Rentlaw.com The National Landlord Tenant Guide Introduces State Eviction Guides

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Rentlaw.com introduces State Eviction Guides for Landlords and Tenants. Evictions are not easy for a landlord or a tenant, especially in homes with children. Rentlaw.com has added an eviction guide on their popular landlord tenant website, making it easy to find the laws in each state.

http://www.rentlaw.com Evcitions. Evictions are not easy for a landlord or a tenant, especially when children are in a home.

Rentlaw.com, The National Landlord Tenant Guide has introduced a state by state guide to evictions for both landlords and tenants on their website http://www.rentlaw.com/eviction.htm.

In announcing this latest feature of Rentlaw.com, David Dorfman, Publisher, noted that evictions "are more common then most people believe and impact all classes."

Noting the difficulties that many tenants, especially the elderly, persons with disabilities and families, encounter when being forced to move, as well as the potential for increased homelessness due to a tight housing market, Dorfman said, "Eviction requires a reasonable balance between the needs of tenants and those of property owners."

The landlords will state it simply -- they need to get paid to pay their bills.

Dorfman suggests that tenants who cannot pay their rent and may be facing evictions "contact a local tenants organization, social services agency or other community run assistance center. Also, try speaking to the landlord and let them know the current circumstances. Have a plan."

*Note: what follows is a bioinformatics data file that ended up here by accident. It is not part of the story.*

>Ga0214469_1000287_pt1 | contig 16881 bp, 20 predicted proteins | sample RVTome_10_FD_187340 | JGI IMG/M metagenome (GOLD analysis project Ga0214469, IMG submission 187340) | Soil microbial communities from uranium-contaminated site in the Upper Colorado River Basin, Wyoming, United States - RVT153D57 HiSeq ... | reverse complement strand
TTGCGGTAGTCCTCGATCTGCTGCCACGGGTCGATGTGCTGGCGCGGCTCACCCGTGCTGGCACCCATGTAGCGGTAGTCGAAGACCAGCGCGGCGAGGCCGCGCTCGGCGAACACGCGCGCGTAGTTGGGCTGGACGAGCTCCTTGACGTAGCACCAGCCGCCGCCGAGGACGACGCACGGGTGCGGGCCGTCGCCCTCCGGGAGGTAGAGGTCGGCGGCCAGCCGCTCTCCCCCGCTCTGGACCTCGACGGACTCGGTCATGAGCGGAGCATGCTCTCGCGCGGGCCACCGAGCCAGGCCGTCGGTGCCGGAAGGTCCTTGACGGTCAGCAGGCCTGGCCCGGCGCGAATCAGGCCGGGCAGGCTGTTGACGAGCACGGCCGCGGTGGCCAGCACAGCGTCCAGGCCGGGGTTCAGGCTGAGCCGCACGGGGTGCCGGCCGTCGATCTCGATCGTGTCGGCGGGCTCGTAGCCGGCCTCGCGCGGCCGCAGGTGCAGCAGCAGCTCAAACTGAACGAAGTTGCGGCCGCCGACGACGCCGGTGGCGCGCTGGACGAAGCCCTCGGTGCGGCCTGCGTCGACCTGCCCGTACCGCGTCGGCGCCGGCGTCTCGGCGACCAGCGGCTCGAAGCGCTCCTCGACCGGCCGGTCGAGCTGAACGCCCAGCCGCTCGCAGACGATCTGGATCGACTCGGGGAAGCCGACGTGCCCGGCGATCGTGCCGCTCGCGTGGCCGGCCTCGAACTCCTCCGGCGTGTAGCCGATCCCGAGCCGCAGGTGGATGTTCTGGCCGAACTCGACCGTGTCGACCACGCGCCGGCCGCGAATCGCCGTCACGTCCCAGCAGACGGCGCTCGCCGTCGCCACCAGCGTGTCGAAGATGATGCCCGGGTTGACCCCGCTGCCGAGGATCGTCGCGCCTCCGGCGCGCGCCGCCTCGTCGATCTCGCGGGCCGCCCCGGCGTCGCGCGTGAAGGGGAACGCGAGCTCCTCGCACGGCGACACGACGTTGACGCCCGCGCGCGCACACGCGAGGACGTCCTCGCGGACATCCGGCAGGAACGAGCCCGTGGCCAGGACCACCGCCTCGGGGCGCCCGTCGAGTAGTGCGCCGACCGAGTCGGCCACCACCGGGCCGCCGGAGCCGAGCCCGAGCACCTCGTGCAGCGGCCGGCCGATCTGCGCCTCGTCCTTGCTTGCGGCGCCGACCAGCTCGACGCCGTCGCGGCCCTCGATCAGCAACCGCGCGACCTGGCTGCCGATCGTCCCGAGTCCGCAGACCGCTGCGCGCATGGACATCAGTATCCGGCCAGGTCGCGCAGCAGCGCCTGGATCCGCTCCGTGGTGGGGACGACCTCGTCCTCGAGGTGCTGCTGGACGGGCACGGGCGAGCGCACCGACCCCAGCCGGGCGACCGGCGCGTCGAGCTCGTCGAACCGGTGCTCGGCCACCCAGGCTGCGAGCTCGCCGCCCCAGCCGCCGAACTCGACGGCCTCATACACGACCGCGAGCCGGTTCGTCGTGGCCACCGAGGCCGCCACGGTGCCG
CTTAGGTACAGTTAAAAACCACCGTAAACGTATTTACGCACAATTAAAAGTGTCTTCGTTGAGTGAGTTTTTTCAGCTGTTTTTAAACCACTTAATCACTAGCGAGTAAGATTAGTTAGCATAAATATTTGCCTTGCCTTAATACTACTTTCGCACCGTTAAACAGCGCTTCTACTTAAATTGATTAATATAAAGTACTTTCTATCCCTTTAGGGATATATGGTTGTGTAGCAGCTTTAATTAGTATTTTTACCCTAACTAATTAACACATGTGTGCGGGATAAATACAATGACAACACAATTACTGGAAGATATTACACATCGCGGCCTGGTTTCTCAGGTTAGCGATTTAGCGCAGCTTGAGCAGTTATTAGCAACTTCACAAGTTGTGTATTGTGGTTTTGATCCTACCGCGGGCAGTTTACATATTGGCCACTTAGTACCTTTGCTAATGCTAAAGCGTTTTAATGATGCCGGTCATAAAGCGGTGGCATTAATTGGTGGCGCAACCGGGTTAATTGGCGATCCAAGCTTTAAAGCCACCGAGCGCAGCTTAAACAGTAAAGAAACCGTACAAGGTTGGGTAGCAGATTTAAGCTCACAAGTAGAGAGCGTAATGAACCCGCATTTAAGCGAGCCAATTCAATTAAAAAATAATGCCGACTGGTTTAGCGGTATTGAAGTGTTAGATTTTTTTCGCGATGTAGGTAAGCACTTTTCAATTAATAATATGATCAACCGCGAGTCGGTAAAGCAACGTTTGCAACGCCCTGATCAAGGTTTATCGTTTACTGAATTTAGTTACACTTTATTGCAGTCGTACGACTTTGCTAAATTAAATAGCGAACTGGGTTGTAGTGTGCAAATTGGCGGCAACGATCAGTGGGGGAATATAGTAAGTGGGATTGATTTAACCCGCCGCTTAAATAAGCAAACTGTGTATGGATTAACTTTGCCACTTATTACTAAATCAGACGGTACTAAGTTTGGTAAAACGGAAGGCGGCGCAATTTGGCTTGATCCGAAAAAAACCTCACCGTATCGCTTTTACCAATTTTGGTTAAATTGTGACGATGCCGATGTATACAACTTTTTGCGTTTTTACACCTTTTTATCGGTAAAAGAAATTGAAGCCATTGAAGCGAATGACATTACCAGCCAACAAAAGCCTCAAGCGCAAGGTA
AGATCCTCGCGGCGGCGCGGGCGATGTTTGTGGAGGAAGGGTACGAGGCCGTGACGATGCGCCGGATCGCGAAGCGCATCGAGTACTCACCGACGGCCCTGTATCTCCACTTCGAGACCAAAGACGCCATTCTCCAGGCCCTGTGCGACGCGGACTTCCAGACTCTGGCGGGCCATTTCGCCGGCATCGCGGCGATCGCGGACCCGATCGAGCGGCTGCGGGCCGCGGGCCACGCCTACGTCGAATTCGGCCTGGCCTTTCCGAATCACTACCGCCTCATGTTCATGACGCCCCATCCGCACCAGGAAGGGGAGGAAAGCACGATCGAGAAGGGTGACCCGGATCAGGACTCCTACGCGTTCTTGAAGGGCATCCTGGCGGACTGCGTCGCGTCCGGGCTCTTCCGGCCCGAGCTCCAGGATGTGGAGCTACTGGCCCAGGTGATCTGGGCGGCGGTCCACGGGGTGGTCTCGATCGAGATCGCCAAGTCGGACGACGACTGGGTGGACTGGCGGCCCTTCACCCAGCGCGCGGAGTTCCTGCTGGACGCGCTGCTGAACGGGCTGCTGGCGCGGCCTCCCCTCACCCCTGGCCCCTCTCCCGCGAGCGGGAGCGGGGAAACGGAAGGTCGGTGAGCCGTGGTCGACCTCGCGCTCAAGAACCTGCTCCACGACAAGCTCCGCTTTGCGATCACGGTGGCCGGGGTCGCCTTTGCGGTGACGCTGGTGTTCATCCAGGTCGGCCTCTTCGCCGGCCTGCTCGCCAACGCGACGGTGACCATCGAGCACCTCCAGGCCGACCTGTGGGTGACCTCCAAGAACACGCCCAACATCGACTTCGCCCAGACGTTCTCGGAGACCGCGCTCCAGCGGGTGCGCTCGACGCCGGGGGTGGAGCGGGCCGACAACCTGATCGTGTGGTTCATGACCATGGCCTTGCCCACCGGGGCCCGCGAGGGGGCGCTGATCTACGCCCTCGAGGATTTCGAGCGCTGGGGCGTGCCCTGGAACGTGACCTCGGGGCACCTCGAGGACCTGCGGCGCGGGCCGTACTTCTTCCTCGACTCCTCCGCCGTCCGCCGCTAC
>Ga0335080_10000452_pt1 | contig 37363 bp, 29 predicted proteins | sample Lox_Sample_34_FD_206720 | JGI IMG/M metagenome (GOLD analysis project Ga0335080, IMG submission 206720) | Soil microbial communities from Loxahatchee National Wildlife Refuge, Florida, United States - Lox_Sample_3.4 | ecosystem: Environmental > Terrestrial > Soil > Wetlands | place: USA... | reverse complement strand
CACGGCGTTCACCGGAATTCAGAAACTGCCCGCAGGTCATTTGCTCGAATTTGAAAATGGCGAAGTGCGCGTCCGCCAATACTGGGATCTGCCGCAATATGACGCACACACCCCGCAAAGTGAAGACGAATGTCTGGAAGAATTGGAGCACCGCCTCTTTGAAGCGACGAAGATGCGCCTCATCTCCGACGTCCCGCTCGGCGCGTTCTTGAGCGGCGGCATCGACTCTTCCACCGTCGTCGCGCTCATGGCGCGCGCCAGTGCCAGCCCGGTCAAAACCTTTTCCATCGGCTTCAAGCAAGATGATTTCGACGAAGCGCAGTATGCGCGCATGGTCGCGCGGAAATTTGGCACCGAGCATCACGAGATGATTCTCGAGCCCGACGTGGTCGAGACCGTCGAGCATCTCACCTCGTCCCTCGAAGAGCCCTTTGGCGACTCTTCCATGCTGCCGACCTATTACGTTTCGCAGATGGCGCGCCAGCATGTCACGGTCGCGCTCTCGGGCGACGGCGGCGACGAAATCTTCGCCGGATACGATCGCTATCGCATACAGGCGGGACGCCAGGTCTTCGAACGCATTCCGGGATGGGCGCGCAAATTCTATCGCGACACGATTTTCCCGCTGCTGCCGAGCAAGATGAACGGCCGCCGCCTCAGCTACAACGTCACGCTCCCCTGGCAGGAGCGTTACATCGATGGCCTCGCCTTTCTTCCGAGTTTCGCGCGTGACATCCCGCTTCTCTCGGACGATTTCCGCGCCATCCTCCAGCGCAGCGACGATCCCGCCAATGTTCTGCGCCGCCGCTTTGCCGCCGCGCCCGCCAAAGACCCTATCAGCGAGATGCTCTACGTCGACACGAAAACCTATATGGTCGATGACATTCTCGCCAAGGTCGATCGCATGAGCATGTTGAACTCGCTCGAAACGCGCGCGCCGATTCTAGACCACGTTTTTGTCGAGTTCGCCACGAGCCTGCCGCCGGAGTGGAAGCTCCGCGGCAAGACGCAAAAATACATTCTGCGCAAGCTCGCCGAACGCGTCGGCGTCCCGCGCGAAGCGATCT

For landlords, Dorfman recommends that if you are in business of renting, you should know all the laws, screen tenants the best you can and, to cover you as the landlord, follow the proper procedure when leasing and when noticing the tenant for any violations. In most jurisdictions, the tenant, even if they have not paid their rent, will have the upper hand.

When questioned on the current economic conditions and the job market and housing, Dorfman said, "The current economic conditions impact everyone. Rising rents and home values, a rise in property taxes, shifts in the job market , single parent/wage earner households, these all play an important role. Naturally the landlord wants to pass along his operating expenses to the tenant."

He continues, "As home values continue to rise, a stronger demand for rental housing is created, possibly driving up the price of rental units." Dorfman does point out, "With an increase in home values over the past three years, there may be times it is more beneficial to rent then own." Said Dorfman, "Especially in over built townhouse and condo developments -- where either builders or investors have to cover their mortgage payments -- look for good rental deals".

But for places where rentals are in demand -- beware. For the most part, rent control is non-existent in single family housing units, nor in many cities and towns throughout the country. Your landlord can raise the rent to whatever the market demands.

If you had signed a one-year lease, be sure to renew your lease by signing a new lease for the next year. Dorfman points out "If you don't sign a lease, in most cases, you are considered a month-to-month tenant. Your landlord may be able to give you 30 days notice to leave." Again, Dorfman says, "but the laws of evictions are very specific and both the landlord and tenant have to follow a process to protect their rights under the law."

Many landlords are using the Internet as well to check to see if an eviction appears on a tenant's credit history. So try to avoid an eviction.

For further information on Rentlaw.com and Evictions, please go to http://www.rentlaw.com/eviction.htm and follow the links to your state.

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